Notes for this article

Add a new note
If you are trying to select text to create highlights or citations, remember that you must now click or tap on the first word, and then click or tap on the last word.
One moment ...
Default project is now your active project.
Project items

Items saved from this article

This article has been saved
Highlights (0)
Some of your highlights are legacy items.

Highlights saved before July 30, 2012 will not be displayed on their respective source pages.

You can easily re-create the highlights by opening the book page or article, selecting the text, and clicking “Highlight.”

Citations (0)
Some of your citations are legacy items.

Any citation created before July 30, 2012 will labeled as a “Cited page.” New citations will be saved as cited passages, pages or articles.

We also added the ability to view new citations from your projects or the book or article where you created them.

Notes (0)
Bookmarks (0)

You have no saved items from this article

Project items include:
  • Saved book/article
  • Highlights
  • Quotes/citations
  • Notes
  • Bookmarks
Notes
Cite this article

Cited article

Style
Citations are available only to our active members.
Sign up now to cite pages or passages in MLA, APA and Chicago citation styles.

(Einhorn, 1992, p. 25)

(Einhorn 25)

1

1. Lois J. Einhorn, Abraham Lincoln, the Orator: Penetrating the Lincoln Legend (Westport, CT: Greenwood Press, 1992), 25, http://www.questia.com/read/27419298.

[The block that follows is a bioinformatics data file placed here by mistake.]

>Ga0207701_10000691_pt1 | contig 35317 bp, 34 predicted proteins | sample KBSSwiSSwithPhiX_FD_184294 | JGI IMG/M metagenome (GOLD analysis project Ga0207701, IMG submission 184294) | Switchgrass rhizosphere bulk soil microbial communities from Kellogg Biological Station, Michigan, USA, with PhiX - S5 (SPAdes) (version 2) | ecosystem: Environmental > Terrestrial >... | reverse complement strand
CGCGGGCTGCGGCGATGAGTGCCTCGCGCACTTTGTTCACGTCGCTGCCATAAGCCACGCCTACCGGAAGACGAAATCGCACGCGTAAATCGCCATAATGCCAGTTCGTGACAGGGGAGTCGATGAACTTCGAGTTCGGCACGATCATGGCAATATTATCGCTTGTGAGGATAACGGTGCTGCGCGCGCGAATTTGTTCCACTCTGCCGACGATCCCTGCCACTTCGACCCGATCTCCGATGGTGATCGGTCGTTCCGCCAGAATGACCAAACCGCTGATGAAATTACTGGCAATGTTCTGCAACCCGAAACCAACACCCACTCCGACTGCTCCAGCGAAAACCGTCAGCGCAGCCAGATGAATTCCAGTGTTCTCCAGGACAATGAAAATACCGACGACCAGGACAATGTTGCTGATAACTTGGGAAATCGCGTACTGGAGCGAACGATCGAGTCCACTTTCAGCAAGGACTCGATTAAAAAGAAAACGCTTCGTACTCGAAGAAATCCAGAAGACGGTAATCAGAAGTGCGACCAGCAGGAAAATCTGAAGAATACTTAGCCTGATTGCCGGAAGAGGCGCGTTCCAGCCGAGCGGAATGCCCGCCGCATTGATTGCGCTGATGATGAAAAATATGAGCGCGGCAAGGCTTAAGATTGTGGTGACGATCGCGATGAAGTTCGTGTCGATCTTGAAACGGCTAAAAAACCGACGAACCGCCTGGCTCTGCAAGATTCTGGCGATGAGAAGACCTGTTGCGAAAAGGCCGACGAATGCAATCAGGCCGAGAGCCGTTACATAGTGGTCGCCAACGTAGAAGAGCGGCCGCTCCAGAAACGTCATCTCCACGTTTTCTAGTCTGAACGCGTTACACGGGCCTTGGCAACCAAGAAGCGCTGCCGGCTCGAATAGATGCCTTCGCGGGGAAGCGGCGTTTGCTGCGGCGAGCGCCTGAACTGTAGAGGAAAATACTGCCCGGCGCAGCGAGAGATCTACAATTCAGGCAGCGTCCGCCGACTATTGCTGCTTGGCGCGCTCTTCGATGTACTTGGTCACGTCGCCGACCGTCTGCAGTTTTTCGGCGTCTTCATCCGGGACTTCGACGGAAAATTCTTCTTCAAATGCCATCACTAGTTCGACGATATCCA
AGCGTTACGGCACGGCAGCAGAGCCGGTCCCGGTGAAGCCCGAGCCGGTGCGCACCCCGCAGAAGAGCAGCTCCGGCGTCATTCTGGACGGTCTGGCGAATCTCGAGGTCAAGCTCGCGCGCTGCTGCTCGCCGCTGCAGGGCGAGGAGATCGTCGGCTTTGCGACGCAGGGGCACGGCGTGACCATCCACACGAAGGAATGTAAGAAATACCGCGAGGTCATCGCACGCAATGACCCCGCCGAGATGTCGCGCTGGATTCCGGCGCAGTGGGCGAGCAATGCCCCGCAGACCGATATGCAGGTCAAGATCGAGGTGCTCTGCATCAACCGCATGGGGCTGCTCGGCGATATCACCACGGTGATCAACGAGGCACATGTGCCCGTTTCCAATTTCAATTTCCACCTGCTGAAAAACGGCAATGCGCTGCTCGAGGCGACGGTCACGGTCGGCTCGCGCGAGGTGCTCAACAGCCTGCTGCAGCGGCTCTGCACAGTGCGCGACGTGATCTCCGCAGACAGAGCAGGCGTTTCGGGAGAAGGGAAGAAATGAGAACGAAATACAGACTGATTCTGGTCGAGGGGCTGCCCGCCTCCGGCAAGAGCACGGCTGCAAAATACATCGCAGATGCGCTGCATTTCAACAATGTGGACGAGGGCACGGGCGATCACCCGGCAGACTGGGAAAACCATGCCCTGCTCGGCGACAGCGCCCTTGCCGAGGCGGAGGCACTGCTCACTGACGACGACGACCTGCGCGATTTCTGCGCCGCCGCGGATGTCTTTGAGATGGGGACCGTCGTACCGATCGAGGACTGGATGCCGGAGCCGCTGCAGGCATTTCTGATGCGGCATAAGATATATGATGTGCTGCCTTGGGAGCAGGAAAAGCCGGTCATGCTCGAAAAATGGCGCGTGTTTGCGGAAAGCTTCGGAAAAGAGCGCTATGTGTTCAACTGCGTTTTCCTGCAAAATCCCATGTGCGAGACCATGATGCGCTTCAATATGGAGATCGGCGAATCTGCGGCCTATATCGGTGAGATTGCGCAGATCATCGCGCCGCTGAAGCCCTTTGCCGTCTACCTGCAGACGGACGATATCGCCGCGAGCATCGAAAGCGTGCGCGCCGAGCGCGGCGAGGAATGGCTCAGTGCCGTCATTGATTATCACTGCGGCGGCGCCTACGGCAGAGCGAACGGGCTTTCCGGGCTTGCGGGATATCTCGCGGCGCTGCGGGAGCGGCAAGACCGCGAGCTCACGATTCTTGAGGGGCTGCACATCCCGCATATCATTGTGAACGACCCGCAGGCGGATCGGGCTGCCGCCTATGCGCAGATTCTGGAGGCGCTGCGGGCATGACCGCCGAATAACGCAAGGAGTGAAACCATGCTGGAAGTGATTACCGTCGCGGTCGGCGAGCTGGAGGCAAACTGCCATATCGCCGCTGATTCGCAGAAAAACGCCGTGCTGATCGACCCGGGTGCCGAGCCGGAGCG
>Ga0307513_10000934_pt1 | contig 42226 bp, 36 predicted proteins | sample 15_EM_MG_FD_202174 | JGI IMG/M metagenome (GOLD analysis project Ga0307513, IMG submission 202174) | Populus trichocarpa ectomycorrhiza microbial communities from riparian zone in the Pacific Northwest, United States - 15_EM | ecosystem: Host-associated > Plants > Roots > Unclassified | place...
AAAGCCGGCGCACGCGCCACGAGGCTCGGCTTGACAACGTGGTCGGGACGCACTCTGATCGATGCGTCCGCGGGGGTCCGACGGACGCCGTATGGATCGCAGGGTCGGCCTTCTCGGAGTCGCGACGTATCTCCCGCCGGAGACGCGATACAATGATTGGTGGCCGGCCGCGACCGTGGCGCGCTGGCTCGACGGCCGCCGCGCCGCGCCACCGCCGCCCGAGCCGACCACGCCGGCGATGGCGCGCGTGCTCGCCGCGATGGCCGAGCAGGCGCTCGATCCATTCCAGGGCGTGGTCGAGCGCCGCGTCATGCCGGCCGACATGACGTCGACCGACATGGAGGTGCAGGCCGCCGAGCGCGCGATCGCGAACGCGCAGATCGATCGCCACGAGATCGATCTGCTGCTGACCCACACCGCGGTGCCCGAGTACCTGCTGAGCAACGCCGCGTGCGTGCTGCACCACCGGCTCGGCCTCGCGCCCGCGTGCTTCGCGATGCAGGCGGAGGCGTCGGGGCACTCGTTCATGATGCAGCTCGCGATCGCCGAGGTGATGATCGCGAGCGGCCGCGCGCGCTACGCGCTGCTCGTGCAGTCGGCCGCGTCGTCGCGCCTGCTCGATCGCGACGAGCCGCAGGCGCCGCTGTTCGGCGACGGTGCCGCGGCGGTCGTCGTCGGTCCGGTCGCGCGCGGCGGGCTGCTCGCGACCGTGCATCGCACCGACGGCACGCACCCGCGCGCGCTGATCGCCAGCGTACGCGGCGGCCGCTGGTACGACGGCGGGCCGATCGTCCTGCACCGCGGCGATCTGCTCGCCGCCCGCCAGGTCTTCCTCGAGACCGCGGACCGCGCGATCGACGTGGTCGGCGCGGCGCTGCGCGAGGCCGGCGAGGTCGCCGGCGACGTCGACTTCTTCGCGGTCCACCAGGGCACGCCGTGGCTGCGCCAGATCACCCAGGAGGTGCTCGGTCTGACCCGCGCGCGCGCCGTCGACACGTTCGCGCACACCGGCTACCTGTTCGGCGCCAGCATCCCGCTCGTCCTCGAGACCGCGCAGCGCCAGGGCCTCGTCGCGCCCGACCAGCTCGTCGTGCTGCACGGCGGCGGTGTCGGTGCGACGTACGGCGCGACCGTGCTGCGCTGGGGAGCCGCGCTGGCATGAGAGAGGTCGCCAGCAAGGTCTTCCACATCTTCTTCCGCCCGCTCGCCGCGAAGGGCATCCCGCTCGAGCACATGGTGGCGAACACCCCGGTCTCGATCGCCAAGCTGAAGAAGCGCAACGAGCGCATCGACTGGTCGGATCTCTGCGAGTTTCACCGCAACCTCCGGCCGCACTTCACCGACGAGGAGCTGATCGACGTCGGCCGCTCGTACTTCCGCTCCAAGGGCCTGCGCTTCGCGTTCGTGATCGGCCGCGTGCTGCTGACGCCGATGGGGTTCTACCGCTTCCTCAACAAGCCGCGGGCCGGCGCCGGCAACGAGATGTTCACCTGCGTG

Cited article

Wilder Won't Run for New Term; Was First Black U.S. Governor
Settings

Settings

Typeface
Text size Smaller Larger Reset View mode
Search within

Search within this article

Look up

Look up a word

  • Dictionary
  • Thesaurus
Please submit a word or phrase above.
Print this page

Print this page

Why can't I print more than one page at a time?

Full screen

matching results for page

Cited passage

Style
Citations are available only to our active members.
Sign up now to cite pages or passages in MLA, APA and Chicago citation styles.

"Portraying himself as an honest, ordinary person helped Lincoln identify with his audiences." (Einhorn, 1992, p. 25).

"Portraying himself as an honest, ordinary person helped Lincoln identify with his audiences." (Einhorn 25)

"Portraying himself as an honest, ordinary person helped Lincoln identify with his audiences."1

1. Lois J. Einhorn, Abraham Lincoln, the Orator: Penetrating the Lincoln Legend (Westport, CT: Greenwood Press, 1992), 25, http://www.questia.com/read/27419298.

Cited passage

Welcome to the new Questia Reader

The Questia Reader has been updated to provide you with an even better online reading experience.  It is now 100% Responsive, which means you can read our books and articles on any sized device you wish.  All of your favorite tools like notes, highlights, and citations are still here, but the way you select text has been updated to be easier to use, especially on touchscreen devices.  Here's how:

1. Click or tap the first word you want to select.
2. Click or tap the last word you want to select.

OK, got it!

Thanks for trying Questia!

Please continue trying out our research tools, but please note, full functionality is available only to our active members.

Your work will be lost once you leave this Web page.

For full access in an ad-free environment, sign up now for a FREE, 1-day trial.

Already a member? Log in now.